On the other hand, if the observer does a lot of research and, say, finds consistently that three months after hemlines rise the gross national product rises at least 3 percent, the consistency of his observation over time pulls it far out of the realm of post hoc speculation and into the tool we know today as statistical correlation. The person who discovered the post hoc fallacy must be forgiven for having lived a thousand years before the notion of correlating many post hoc observations was born. But pointing to the fundamental weakness of jumping to a too-certain conclusion on the basis of scant observation is still invaluable.

Recall that even with a strong correlation, an unknown third factor can cause both variables—here, hemlines and the economy—to change (see Chapters 4 and 11). For an excellent discussion of how often people mistakenly draw causal inferences from random events, see John Allen Paulos’s book, Innumeracy: Mathematical Illiteracy and its Consequences.

Here is the way people normally talk about this fallacy:

In concluding that Hal left the party because he was pushed into the pool, Sam is guilty of the post hoc fallacy. Indeed, Hal was upset, but the reason he left was to catch a train.

The stockbrokers thought that the caviar they served their clients clinched the sale.

This is a case of post hoc ergo propter hoc.

The buyers enjoyed the caviar, but they told us that they bought from the stockbrokers because they wanted to reinvest their money quickly.


If you argue that I should believe something because many people believe it, you’ve got my attention. But that reason shouldn’t on its own convince me or anyone of your argument, since in the past vast numbers of people have believed in one idea, vast numbers of people in the opposite idea. Therefore the sheer popularity of an idea does not guarantee its rightness. The important question to ask is for what reasons (what else?) these vast hordes have been thus persuaded.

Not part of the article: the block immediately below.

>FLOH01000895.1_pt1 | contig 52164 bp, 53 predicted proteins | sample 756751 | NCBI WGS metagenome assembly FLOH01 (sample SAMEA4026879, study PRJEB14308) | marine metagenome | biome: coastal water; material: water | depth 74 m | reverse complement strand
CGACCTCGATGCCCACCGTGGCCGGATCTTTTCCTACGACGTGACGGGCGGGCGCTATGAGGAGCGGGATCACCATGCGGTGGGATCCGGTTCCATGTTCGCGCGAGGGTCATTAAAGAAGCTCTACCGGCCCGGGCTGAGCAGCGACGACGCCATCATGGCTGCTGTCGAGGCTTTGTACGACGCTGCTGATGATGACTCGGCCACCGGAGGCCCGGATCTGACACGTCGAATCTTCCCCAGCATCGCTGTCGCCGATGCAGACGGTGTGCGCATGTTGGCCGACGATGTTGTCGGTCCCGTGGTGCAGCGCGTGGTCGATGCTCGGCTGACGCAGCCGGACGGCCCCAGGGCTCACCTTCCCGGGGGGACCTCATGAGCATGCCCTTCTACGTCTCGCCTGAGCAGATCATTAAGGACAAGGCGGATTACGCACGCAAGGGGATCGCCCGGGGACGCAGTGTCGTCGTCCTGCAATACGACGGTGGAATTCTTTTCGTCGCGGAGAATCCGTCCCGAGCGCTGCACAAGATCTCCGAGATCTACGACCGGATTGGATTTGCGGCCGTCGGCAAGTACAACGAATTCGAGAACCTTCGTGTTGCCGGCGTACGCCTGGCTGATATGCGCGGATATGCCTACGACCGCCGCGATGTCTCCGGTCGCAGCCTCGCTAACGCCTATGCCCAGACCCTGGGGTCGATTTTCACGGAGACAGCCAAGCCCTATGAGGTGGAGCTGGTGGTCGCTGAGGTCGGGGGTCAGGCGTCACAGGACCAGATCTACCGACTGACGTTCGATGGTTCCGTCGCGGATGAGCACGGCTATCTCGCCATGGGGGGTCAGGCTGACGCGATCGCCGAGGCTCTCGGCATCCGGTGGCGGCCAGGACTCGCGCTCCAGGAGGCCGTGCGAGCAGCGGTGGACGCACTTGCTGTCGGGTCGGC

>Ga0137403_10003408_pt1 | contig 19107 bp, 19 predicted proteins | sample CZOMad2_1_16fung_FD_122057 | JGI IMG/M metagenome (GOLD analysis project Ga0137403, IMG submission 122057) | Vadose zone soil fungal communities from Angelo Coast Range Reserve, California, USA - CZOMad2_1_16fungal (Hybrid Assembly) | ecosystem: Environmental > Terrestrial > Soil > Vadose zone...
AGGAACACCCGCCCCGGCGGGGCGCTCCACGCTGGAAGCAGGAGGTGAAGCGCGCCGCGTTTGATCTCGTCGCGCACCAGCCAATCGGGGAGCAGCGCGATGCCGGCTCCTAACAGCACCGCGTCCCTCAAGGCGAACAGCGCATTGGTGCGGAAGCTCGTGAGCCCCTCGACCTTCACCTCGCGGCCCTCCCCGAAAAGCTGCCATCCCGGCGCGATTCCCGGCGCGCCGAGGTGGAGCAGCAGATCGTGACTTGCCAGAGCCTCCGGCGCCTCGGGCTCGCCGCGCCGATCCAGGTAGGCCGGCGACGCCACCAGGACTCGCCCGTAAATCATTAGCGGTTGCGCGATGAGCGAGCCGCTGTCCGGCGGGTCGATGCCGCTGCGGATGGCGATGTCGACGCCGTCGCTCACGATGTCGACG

Arguing that we should buy seamless silk jeans just because millions have done so is to commit the fallacy of appeal to the many. A decision to buy seamless silk jeans should not be based on that sole reason.

If an advertiser is smart, he or she will go on to give the reasons why so many people have bought this product, telling us how warm and durable silk is and (if it’s true) that we need not suffer the expense of dry cleaning it.

A number of situations on the surface seem to appeal only to the many, but in fact don’t. Consider Consumer Reports magazine. It is a handy guide if you’re thinking of buying some product. You just look up the issue that deals with what you want, say a car, and learn what many owners think about their cars. This might seem like mere appeal to the many. But the distinction here is that the articles always explain why owners of various types of products are satisfied, for example, that they found few defects, or didn’t have to make any special repairs. An argument such as “Pontiacs are good cars because many thousands of users have found them to have few defects” is persuasive of that point and not fallacious. However, a decision to buy the car would depend on additional factors of price, gas milage, and appearance.

On the assumption that people are more rational than not, it is interesting to learn why many have come to a conclusion. This does not mean that you should come to the same conclusion. Nor should you discount an idea just because few people believe it.


People arguing for a position have been known to cast the opposite position in an unnecessarily feeble light. This portrayal of a counterargument as weaker than it is, is making a straw man argument. People who indulge in this fallacy may be fearful or ignorant of a strong counterargument. Detecting this fallacy depends on having already heard a better counterargument, or knowing information with which to construct one. One man’s steel can be the other man’s straw. Avoidance of straw man arguments is best achieved by full information and rigorous practice arguing against cherished beliefs (see Chapter 3 on alternative arguments).

The author set up a straw man argument by alleging that the only reason for not smoking is to save money.

In making a strong counterargument at the end of the animal rights essay, the author hoped to avoid the straw man fallacy.


(Missimer 161-168)


Missimer, Connie A.. Good Arguments: An Introduction to Critical Thinking, 4/e for Education Management Corporation, 4th Edition. Pearson Learning Solutions. <vbk:9780558789121#outline(14)>.


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Assignment 2: Discussion—Informal Fallacies